There is at least one national 'franchise' that works across Canada/USA for mobile repairs, and there are a handful of other individually owned ones cropping up. The problem was that when it began to take off 4-5 years ago, major distributors wouldn't sell to someone without a brick-and-mortar location. Kind of made it difficult to make a living, including outlaying for a $40-50,000 van/toolset, only to be told you can't make any profit off of parts/accessories. That's a lot of flat tire/tune up labor for one person to make up before they break even.

They've since changed their stance, but the damage was already done.

The Bay Area, and a handful of larger cities make it possible to run such a business, but it is not sustainable in a wide swath of the country, since you would need to charge a huge premium over a regular shop to make it profitable.
 

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Fart smeller
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Rippin da fAt
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You should consider some sort of mobile service through a shop. A new trend coming from the auto industry and unheard of in the bike hobby industry. Doing something like that in the Bay Area would be amazing
Bicycle Serve Center has been doing the StepVan service center since the '90's...
 

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Huckin' trails
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Discussion Starter #14
I would just do it out of your home on the side :) Advertise on Facebook and such.
I'd do that if I was still in Montreal where I have a proper working space and all my tools/stand/supplies, but right now I'm in a motorhome 5000km from there and I have limited storage space. I would make a killing in Montreal right now tho, as there's a huge commuting community even in the winter (I admin a 12k member fb group on winter cycling in Montreal), just pick up customers bike with car, fix it at home and drop it back, with a small travel fee and decent shop rate.

What I am geared for here however is doing marine electrical at $50/hour, but that's been pretty slow in the winter.
 

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since 4/10/2009
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There is at least one national 'franchise' that works across Canada/USA for mobile repairs, and there are a handful of other individually owned ones cropping up. The problem was that when it began to take off 4-5 years ago, major distributors wouldn't sell to someone without a brick-and-mortar location. Kind of made it difficult to make a living, including outlaying for a $40-50,000 van/toolset, only to be told you can't make any profit off of parts/accessories. That's a lot of flat tire/tune up labor for one person to make up before they break even.

They've since changed their stance, but the damage was already done.

The Bay Area, and a handful of larger cities make it possible to run such a business, but it is not sustainable in a wide swath of the country, since you would need to charge a huge premium over a regular shop to make it profitable.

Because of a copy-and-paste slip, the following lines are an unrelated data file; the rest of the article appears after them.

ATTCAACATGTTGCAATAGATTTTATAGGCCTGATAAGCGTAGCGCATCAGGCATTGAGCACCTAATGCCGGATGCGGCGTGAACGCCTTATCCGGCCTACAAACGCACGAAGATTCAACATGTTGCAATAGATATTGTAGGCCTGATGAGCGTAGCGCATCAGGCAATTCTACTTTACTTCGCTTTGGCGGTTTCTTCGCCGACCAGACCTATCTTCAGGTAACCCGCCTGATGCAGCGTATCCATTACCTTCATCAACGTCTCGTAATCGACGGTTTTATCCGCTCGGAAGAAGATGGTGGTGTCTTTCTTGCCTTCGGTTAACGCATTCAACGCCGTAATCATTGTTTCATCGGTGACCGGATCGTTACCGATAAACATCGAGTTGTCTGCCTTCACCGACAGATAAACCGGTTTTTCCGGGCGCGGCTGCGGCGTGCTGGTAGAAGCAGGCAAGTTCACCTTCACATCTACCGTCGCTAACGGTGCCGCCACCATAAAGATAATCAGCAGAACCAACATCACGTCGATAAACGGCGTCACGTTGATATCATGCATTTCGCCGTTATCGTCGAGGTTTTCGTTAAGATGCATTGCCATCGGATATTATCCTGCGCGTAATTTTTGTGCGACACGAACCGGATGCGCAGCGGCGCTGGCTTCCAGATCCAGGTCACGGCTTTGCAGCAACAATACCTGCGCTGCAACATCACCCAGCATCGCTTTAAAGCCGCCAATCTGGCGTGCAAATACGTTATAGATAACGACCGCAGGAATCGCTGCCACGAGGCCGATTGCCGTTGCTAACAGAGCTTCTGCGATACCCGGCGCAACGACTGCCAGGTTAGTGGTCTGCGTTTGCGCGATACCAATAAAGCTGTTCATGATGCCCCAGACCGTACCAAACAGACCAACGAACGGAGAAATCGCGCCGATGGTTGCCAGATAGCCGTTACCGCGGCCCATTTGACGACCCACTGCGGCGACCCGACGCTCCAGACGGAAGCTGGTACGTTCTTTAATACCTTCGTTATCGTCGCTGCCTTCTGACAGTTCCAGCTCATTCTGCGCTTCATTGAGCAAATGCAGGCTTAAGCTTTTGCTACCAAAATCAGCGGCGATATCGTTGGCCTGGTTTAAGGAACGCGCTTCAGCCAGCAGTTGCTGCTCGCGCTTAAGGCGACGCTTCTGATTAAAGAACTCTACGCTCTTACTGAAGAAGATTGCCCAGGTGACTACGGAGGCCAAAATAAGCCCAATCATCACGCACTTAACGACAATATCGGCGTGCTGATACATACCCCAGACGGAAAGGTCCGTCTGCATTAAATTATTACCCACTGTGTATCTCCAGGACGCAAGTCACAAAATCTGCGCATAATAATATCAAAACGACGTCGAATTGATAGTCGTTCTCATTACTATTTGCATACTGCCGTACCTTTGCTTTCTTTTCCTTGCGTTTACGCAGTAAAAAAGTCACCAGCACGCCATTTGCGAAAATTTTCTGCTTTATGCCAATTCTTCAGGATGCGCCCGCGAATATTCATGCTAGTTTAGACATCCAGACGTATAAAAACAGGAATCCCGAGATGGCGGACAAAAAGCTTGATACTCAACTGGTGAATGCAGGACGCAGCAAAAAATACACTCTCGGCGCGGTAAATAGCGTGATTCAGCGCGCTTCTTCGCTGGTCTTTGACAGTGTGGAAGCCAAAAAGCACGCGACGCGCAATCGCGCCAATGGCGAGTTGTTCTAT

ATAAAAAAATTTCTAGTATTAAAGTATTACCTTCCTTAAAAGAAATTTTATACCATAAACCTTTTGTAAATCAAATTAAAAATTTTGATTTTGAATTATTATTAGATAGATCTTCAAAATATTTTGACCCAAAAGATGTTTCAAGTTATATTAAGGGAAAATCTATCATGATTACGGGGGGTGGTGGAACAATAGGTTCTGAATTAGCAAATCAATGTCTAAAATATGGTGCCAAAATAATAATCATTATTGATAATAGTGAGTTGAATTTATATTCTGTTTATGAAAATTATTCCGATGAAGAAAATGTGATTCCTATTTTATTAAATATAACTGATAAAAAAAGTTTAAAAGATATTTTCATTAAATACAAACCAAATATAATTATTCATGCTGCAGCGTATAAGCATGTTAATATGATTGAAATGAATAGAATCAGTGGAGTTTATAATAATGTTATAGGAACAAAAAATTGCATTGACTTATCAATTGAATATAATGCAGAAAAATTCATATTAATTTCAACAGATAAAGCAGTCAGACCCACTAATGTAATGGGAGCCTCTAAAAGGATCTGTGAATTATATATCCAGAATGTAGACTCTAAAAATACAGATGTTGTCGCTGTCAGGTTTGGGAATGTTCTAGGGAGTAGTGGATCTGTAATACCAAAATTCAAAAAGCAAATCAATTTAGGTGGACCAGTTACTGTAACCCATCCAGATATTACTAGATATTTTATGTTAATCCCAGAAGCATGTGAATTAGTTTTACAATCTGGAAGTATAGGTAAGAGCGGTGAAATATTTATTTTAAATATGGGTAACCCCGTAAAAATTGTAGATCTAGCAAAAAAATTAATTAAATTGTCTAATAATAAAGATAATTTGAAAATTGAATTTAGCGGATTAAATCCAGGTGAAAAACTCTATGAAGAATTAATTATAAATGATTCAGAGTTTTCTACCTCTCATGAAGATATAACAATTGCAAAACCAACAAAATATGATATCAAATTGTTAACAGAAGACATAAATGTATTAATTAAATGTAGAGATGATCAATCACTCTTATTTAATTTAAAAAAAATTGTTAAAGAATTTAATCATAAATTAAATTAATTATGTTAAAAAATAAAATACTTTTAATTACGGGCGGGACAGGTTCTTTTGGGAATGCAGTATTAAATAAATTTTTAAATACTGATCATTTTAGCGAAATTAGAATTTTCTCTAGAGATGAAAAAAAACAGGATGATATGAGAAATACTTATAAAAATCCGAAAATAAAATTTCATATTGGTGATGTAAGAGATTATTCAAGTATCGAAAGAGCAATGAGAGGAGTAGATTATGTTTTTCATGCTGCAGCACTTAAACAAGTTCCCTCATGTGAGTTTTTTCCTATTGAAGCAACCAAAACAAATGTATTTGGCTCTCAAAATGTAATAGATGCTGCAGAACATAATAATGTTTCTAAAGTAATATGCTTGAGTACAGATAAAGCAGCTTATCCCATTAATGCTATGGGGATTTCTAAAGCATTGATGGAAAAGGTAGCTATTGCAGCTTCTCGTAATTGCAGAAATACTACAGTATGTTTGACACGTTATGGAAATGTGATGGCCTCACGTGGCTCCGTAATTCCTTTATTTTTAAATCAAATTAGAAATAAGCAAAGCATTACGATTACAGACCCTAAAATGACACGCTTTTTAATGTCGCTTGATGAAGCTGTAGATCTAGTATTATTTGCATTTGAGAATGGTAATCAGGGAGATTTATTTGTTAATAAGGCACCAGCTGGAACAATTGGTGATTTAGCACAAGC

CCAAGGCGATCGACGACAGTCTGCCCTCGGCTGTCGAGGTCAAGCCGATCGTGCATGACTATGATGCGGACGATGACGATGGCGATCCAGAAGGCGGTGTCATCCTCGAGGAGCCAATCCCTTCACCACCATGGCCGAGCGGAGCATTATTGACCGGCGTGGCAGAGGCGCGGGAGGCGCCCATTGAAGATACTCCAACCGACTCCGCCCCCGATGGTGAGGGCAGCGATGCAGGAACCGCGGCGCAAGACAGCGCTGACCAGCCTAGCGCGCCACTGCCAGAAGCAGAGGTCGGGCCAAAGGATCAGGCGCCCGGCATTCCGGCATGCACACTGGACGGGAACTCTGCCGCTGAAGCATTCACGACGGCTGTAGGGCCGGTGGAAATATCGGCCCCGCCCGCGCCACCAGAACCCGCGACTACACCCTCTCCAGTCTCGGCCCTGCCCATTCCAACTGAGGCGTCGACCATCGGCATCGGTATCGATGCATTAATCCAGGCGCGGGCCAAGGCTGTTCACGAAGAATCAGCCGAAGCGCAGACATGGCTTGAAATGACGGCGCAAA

I know a guy who opened up a franchise of that company several years ago. He never said why, but he didn't do that for very long. Wouldn't be surprised if this was part of the reason (or maybe a major or the whole reason) why.

I know other people who ran boutique shops out of their homes and were having trouble for awhile with distributors refusing to work with them for the same reason. They must have found ways to deal with that, because they're still doing it and another friend started doing this in a different part of the same city a few years ago.
 

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beater
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Our LBS expects to have very low bike inventory this year, but they’re ramping up for a huge service season. They’re anticipating demand for parts and so are we. I have a spare chain, bottom bracket, derailleur, brake pads, and tires for each of our bikes.
 

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I know a guy who opened up a franchise of that company several years ago. He never said why, but he didn't do that for very long. Wouldn't be surprised if this was part of the reason (or maybe a major or the whole reason) why.

I know other people who ran boutique shops out of their homes and were having trouble for awhile with distributors refusing to work with them for the same reason. They must have found ways to deal with that, because they're still doing it and another friend started doing this in a different part of the same city a few years ago.
Certain distributors would work with you, but you would either have gaps in inventory/have to have multiple accounts to get everything sorted (also: where do you draw the line? 15 different kinds of cleats?). IIRC, the whole lure of the franchise, other than having someone set you up with what you needed to actually work, was that you could actually get parts through them. I remember reading articles about it in Bicycle Retailer years ago, thinking that the start-up costs were astronomical [can't recall, but prices in the $200k?]...and thinking it would be quite unlikely you'd actually recoup your investment (nb: not a cheap area--bicycle labor rates between 60-90/hour, auto techs easily double).